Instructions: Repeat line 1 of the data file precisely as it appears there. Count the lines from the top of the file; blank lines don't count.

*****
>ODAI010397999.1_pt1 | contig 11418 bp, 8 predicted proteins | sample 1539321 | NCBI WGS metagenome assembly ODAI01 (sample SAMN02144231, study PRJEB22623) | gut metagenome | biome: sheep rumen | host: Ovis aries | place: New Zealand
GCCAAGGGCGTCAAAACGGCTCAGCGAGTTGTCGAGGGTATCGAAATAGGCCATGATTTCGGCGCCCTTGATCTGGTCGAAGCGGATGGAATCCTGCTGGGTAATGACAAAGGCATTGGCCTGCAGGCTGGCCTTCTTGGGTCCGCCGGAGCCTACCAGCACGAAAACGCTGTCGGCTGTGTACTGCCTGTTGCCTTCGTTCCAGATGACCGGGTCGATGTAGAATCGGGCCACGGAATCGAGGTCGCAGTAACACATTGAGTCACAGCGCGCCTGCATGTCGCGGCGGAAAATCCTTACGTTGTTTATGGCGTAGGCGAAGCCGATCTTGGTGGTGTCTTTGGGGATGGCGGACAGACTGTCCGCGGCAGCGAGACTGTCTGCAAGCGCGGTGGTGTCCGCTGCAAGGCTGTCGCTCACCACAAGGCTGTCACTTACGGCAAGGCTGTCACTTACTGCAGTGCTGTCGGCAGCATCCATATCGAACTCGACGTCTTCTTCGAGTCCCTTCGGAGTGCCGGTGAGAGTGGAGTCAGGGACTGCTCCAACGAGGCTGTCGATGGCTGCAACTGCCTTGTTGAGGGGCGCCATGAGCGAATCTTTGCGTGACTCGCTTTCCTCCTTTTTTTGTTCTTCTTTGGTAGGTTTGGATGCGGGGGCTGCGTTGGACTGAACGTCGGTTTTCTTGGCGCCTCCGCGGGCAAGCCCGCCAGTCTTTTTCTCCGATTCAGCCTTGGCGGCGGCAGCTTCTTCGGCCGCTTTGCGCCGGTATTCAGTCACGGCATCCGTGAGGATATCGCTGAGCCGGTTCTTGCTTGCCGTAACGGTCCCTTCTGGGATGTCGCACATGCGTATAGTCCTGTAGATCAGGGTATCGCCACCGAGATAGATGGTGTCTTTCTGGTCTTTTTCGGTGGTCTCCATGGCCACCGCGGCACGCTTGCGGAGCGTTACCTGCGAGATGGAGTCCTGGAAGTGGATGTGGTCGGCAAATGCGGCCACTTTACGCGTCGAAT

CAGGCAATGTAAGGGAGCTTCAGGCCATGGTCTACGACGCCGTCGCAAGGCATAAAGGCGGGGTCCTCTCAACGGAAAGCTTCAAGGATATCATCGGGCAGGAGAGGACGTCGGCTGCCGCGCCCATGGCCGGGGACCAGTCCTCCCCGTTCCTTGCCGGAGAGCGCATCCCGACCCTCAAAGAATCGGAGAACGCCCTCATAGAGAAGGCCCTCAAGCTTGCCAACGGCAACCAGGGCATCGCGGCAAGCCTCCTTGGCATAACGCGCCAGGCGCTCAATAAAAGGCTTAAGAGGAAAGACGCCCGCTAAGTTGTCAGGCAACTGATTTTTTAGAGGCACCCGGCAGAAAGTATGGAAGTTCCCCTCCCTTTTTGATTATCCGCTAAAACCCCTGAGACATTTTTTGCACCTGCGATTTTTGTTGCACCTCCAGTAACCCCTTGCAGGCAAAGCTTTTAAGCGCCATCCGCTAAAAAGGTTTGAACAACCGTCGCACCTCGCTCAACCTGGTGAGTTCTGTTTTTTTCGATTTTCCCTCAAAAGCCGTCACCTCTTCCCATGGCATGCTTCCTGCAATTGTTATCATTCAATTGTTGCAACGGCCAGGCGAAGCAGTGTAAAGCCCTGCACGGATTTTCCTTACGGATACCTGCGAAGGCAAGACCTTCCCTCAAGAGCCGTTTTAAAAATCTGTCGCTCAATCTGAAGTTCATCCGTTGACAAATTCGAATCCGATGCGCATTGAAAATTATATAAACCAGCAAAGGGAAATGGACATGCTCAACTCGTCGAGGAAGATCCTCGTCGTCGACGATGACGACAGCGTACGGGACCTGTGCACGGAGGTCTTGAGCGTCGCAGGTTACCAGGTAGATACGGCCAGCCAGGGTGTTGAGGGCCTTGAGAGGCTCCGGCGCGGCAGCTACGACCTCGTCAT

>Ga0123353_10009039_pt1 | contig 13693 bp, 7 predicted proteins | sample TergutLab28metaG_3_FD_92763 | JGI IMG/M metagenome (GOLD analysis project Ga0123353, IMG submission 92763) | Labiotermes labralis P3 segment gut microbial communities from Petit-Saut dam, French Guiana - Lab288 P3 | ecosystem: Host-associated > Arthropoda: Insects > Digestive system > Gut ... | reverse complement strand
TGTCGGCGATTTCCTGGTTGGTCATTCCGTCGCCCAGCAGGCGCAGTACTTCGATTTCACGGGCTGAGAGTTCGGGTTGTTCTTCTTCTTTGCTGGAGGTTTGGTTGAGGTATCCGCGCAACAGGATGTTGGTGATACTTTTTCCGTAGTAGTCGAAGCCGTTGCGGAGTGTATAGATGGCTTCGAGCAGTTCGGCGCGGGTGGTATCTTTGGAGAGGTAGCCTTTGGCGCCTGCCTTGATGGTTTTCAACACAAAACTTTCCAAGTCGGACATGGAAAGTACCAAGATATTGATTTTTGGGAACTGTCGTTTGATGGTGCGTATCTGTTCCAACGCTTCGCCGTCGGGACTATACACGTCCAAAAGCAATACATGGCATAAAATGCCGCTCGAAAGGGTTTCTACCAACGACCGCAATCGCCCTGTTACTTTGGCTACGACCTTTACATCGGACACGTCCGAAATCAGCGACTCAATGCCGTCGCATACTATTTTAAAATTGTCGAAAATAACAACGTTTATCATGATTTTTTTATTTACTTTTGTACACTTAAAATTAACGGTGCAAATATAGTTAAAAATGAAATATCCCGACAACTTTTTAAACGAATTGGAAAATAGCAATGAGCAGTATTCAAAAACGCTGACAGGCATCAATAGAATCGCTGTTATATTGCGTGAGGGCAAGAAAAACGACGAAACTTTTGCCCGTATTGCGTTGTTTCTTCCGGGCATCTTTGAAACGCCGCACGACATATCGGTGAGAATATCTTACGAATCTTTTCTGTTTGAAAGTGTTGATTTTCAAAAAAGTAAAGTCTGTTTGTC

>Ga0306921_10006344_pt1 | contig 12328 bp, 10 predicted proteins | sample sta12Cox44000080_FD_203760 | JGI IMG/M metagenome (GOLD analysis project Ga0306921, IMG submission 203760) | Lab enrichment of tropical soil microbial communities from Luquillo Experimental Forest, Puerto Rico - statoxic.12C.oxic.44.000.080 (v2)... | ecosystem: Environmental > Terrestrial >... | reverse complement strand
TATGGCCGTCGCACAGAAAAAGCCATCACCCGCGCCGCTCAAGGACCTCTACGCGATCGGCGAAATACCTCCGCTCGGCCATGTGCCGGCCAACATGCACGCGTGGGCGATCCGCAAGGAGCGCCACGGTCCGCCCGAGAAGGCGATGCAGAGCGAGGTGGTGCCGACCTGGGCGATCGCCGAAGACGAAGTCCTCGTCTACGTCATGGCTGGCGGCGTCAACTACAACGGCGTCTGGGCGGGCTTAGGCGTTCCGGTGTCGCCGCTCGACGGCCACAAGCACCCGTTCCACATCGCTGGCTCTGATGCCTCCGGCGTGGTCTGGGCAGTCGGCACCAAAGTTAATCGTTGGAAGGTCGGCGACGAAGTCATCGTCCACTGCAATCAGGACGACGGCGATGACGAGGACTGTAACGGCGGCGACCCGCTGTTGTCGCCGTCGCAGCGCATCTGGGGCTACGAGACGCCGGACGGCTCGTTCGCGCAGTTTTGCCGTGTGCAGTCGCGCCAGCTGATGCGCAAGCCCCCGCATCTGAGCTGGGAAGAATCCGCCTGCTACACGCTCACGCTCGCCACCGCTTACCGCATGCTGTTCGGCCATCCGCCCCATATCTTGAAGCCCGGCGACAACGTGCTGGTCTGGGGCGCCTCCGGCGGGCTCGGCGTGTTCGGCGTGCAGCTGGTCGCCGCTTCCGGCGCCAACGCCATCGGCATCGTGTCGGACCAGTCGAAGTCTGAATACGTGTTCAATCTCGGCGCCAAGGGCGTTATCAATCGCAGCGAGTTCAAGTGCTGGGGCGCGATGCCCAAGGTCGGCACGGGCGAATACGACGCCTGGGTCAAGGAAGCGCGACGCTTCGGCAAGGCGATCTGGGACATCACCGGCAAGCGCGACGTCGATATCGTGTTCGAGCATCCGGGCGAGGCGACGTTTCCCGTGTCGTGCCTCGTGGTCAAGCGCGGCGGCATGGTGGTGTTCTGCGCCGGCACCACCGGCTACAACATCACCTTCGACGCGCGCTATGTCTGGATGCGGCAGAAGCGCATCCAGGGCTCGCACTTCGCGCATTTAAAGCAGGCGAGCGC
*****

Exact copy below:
>ODAI010397999.1_pt1 | contig 11418 bp, 8 predicted proteins | sample 1539321 | NCBI WGS metagenome assembly ODAI01 (sample SAMN02144231, study PRJEB22623) | gut metagenome | biome: sheep rumen | host: Ovis aries | place: New Zealand